Hash and an array as a default value

Recently, I needed to schedule a set of operations over a fixed number of slots so that the number of operations in each slot is uniform-ish1. Because the number of slots was fixed, it made sense to initialize an array so that each item would have a default empty list of operations (thus avoiding the nil test when adding operations to slots).

schedule = Array.new(number_of_slots) { [] }

This worked nicely for a time, but later came in a requirement to split the operations into groups while keeping a single schedule optimizing the total number of operations in each slot regardless of the type. OK, the natural step was to change schedule from an array of arrays into an array of hashes of arrays.

schedule = Array.new(number_of_slots) { Hash.new([]) }

However, this led me to a very strange place. It can be boiled down to this piece of code:

# Create two hashes with an array as the default value
h1 = Hash.new([])
h2 = Hash.new { |hash, key| hash[key] = [] }

# Test that the hashes are empty
puts h1.inspect
# => {}
puts h2.inspect
# => {}

# Add a value to h1
h1[:foo] << 42
h2[:foo] << 42

# Verify the values are there
puts h1[:foo].inspect
# => [42]
puts h2[:foo].inspect
# => [42]

# Print the hashes
puts h1.inspect
# => {}
puts h2.inspect
# => {:foo=>[42]}

Where did the value in h1 disappear? Going back to Ruby documentation:

new(obj) → new_hash … If obj is specified, this single object will be used for all default values.

Ruby 2.2.1 documentation

This suggests (despite the strangely placed emphasis), that the same object is used for all items of the hash. That’s not a problem in case of scalar values, but for arrays it might be one.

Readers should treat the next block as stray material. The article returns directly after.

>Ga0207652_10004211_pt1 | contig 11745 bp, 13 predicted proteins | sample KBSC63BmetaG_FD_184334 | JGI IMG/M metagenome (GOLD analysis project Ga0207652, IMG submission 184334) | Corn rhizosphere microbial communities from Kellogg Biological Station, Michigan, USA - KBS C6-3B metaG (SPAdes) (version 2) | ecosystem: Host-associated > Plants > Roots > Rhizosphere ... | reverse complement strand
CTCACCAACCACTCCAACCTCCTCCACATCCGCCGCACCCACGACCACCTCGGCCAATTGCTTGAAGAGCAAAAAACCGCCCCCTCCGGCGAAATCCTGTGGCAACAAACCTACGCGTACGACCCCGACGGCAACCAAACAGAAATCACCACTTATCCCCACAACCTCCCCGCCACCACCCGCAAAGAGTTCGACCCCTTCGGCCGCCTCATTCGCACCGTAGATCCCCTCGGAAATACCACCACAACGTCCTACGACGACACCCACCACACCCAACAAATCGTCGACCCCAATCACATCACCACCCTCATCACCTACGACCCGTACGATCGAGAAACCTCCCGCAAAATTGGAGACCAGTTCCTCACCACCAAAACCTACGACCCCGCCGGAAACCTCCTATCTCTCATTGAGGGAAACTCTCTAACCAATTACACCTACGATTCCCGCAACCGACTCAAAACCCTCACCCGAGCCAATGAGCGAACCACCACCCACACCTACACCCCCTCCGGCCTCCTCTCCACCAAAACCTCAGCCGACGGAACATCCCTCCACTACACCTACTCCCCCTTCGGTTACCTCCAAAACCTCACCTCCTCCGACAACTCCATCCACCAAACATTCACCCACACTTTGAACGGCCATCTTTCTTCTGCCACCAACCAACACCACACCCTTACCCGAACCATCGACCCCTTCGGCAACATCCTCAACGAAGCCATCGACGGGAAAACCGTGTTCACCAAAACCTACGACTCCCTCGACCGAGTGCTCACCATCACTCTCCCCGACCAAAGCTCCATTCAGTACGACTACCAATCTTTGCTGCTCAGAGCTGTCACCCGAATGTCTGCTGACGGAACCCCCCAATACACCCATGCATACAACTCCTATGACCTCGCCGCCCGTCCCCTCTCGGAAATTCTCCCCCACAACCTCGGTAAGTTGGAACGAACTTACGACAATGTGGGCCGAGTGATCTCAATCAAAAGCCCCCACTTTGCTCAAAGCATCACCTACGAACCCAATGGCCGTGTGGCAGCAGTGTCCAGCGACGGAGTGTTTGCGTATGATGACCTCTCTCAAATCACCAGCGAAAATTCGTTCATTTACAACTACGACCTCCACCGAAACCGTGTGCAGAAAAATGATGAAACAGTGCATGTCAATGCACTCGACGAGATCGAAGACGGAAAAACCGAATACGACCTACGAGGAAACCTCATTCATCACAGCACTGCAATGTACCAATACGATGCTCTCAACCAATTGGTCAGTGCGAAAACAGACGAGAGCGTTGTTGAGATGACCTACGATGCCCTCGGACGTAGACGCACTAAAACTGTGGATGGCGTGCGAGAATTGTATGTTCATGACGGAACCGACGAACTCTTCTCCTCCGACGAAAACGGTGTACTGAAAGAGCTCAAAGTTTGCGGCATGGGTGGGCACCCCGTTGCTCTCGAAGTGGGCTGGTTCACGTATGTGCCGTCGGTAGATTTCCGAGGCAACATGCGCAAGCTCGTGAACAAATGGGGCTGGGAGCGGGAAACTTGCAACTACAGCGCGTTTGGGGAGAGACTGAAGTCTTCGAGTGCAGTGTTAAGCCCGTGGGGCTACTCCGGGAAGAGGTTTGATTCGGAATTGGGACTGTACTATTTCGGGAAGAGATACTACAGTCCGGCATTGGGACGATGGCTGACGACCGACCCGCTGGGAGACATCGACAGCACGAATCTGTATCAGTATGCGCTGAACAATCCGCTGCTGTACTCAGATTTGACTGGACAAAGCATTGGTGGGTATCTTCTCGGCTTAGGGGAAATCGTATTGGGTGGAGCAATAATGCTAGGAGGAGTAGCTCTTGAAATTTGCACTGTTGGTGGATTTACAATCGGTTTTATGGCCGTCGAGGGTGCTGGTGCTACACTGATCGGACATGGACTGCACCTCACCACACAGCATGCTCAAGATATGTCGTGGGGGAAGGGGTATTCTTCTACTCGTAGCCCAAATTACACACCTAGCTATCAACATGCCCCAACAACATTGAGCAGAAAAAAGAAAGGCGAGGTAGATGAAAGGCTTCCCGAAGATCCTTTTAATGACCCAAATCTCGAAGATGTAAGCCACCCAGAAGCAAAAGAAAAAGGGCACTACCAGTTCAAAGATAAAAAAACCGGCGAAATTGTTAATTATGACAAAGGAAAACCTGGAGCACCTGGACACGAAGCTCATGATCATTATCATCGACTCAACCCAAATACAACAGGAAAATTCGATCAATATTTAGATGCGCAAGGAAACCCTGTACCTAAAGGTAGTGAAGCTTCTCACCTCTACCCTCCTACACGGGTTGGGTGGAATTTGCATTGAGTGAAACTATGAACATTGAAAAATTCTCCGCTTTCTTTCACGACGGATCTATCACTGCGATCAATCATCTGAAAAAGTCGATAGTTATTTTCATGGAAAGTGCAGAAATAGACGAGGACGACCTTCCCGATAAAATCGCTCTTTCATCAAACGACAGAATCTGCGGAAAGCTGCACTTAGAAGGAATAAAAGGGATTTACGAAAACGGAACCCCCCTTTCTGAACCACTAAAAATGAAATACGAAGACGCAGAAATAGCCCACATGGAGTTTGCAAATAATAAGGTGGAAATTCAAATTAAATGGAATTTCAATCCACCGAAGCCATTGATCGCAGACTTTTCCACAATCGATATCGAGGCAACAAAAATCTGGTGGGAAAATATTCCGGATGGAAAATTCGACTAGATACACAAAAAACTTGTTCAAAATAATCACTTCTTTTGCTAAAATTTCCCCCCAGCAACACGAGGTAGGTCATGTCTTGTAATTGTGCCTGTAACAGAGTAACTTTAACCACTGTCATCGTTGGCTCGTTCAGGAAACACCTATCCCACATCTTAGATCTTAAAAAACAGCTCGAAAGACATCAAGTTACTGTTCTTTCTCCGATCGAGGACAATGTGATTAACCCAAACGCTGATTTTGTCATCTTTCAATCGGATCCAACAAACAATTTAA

puts h1[:bar].inspect
# => [42]
puts h2[:bar].inspect
# => []

So now h1 under the key :bar returns the same values as were inserted under :foo. h2 behaves as expected and returns an empty array. Let’s try one more experiment to make sure.

h1[:zoo] << 616
puts h1[:bar].inspect
# => [42, 616]

Now it should be obvious. Every time an item of the hash is accessed, the default value array is returned. Any modification of that value modifies the default array. The hash never gets any value assigned and appears empty when asked, but returns something when asked for an item. If I ever assigned to any key of the hash (instead of adding an item to the list) that key would actually get set.

Therefore the takeaway is: If you need to initialize a Hash with an Array, always use the more verbose approach. Other simple types like integers and strings can use the shorter syntax.

Plus, read the docs carefully even when strangely emphasized.

  1. Each operation had different periodicity which makes the problem much harder to solve. Luckily just an approximate solution was sufficient for the use case. Still, I’d like to know if a perfect solution can be found in a reasonable time. ↩︎

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